Thanks for the great info. Have you found a way to overcome that "slight white tinged coloration". Many of the spring creeks I fish hold spooky trout that have a clear vision and long time to examine the fly. Usually they prefer duller colors, and each time I've used powder desiccants, my fly ends up with a brighter color than I would like. Any tips on reducing/eliminating that brightness?

Thanks!
 

Ard

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I honestly never had that problem, I used a 2 step treatment and got rather good at doing it quickly to a drowned fly. The first step was a granular product called Shakzimie I think that's spelled right, then a quick brush off with Frogs Fanny which was a very fine pulverized powder that seemed almost liquefied.

Few grains of the course stuff in the palm of left hand - smash fly into powder until beads of water visibly came out of the materials - then a blow from the lips - then a quick brushing with the little brush from the frogs fanny bottle. Another gust of air from the lips and a couple false casts and they floated like cork. Perhaps they were a bit lighter in tinting from the powder but I remember a lot of instant striks soon as I put the high floating fly back on a feeding lane. I guess you have to decide whether you believe the treatment is a good thing or not but that's how I rolled for years.

Before those dry treatments arrived I used Mucline paste like many others and can say the dry stuff was better at keeping flies afloat.
 

hcrum87hc

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Ard,

Thanks for the great info. Have you found a way to overcome that "slight white tinged coloration". Many of the spring creeks I fish hold spooky trout that have a clear vision and long time to examine the fly. Usually they prefer duller colors, and each time I've used powder desiccants, my fly ends up with a brighter color than I would like. Any tips on reducing/eliminating that brightness?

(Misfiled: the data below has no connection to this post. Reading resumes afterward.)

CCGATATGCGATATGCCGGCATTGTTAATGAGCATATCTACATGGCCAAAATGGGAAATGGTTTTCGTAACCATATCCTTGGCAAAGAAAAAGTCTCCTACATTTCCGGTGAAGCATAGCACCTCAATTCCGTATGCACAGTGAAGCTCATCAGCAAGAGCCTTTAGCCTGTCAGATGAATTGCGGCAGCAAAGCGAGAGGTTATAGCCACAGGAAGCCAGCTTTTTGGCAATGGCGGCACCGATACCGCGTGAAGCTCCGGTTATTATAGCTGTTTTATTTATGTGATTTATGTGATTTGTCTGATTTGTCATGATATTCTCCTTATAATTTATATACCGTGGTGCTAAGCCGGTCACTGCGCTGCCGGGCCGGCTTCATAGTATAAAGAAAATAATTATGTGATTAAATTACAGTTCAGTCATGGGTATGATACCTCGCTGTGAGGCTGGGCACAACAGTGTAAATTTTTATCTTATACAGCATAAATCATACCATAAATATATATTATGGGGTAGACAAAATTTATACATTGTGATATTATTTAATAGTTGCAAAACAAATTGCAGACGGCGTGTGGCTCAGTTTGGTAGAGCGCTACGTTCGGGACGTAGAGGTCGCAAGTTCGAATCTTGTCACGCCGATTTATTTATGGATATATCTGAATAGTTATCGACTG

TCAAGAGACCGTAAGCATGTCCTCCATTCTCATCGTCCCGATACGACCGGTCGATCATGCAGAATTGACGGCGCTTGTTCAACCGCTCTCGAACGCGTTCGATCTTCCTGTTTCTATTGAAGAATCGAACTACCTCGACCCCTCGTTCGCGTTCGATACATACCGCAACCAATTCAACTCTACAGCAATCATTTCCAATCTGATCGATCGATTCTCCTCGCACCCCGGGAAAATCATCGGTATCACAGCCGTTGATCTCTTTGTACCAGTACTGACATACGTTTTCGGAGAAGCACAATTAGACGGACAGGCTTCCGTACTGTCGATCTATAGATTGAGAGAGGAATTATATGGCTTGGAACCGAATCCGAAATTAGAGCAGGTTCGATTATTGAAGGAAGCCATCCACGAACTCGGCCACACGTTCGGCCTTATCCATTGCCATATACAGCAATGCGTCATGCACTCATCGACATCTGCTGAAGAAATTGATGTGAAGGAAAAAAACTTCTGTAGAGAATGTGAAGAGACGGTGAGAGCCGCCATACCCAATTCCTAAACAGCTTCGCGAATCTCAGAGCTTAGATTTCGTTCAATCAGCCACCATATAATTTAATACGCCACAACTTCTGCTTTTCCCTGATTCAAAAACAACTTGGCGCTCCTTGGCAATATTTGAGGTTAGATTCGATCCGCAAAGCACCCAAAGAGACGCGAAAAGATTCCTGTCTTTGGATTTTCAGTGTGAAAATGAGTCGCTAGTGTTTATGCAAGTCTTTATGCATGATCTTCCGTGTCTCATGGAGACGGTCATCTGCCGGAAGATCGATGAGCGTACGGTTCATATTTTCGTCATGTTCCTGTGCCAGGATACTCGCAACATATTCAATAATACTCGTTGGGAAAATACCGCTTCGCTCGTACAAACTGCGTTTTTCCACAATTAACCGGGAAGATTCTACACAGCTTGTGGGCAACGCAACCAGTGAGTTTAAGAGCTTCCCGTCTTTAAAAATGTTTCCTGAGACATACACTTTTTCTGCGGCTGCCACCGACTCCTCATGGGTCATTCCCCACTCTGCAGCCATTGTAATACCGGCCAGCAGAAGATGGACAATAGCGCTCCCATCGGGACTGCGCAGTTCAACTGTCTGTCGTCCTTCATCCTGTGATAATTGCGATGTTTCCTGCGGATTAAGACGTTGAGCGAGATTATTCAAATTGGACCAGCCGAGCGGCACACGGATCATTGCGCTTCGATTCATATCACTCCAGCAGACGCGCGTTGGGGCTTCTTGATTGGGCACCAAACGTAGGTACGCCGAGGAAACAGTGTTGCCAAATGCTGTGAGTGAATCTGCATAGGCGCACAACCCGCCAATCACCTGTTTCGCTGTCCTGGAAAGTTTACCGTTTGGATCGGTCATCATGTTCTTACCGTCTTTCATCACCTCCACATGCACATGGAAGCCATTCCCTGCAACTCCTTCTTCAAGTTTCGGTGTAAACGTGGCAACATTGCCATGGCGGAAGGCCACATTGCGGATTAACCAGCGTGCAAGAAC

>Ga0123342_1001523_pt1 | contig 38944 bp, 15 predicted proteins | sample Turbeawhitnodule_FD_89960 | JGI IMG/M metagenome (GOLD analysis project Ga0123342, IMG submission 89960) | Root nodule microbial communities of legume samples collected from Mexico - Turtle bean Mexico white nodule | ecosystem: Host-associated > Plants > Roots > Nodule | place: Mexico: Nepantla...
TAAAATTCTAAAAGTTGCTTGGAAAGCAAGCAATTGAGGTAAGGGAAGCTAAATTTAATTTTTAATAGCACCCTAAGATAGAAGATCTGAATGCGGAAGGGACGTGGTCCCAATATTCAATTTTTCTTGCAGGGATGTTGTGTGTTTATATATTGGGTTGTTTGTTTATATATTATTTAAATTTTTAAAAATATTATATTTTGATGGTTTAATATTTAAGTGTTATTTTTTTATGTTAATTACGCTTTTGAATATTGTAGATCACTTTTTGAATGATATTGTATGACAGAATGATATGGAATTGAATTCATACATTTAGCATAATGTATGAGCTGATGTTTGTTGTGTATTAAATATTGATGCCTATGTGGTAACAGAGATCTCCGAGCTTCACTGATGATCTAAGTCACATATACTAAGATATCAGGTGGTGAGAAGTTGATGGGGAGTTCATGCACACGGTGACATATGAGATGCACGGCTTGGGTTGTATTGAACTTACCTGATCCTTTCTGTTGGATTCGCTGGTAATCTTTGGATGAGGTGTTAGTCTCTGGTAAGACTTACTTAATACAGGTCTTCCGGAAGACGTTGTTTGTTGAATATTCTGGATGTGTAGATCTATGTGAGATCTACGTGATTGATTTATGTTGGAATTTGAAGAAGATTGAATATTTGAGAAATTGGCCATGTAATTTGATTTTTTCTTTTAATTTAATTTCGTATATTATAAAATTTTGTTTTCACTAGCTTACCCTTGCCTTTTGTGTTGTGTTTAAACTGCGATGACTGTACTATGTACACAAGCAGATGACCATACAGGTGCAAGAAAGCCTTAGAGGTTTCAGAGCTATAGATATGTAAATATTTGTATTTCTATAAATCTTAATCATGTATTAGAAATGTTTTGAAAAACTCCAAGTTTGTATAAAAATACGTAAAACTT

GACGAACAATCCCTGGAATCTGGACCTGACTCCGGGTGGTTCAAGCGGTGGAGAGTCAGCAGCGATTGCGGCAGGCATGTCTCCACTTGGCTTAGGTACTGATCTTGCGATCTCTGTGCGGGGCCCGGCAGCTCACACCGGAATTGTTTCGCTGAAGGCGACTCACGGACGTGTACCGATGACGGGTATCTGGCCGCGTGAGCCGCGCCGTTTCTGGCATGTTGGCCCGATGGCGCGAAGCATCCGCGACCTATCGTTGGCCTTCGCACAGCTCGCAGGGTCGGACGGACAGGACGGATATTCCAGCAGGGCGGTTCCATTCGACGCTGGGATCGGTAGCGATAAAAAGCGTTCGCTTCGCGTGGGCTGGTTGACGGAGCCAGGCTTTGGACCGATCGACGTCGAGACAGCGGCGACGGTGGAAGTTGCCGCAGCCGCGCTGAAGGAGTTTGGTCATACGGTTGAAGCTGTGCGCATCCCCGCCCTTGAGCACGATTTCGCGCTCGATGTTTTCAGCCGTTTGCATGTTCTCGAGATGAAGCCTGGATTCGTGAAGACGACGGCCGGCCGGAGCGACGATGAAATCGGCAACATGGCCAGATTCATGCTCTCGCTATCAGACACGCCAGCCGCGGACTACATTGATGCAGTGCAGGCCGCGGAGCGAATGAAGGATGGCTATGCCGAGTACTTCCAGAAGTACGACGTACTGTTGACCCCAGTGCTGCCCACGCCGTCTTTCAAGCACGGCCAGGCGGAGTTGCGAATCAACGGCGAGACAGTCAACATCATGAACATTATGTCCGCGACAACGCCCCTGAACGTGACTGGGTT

Thanks!
I typically use the Loon Top Ride, which also leaves the white tinge on my flies, and I also never have had any issues with strikes after using it. Like Ard, I have had strikes on the very first cast numerous times. Of course, this is on pretty high gradient streams without a lot of time for the trout to observe the fly.
 

silver creek

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I typically use the Loon Top Ride, which also leaves the white tinge on my flies, and I also never have had any issues with strikes after using it. Like Ard, I have had strikes on the very first cast numerous times. Of course, this is on pretty high gradient streams without a lot of time for the trout to observe the fly.

Top Ride is a "shake & bake" product. You will find two materials in it. The larger crystals are silica gel desiccant which absorbs water to dry the fly. The white powder is the hydrophobic fumed silica.

You can renew the silica gel by reading the links I posted earlier and then refill with the fumed silica that I described in the links.

I also have not had any problems with the white powder. Shimazaki Dry Shake, which is the same material as Top Ride, comes in a grey color. However, you cannot buy the grey fumed silica in bulk.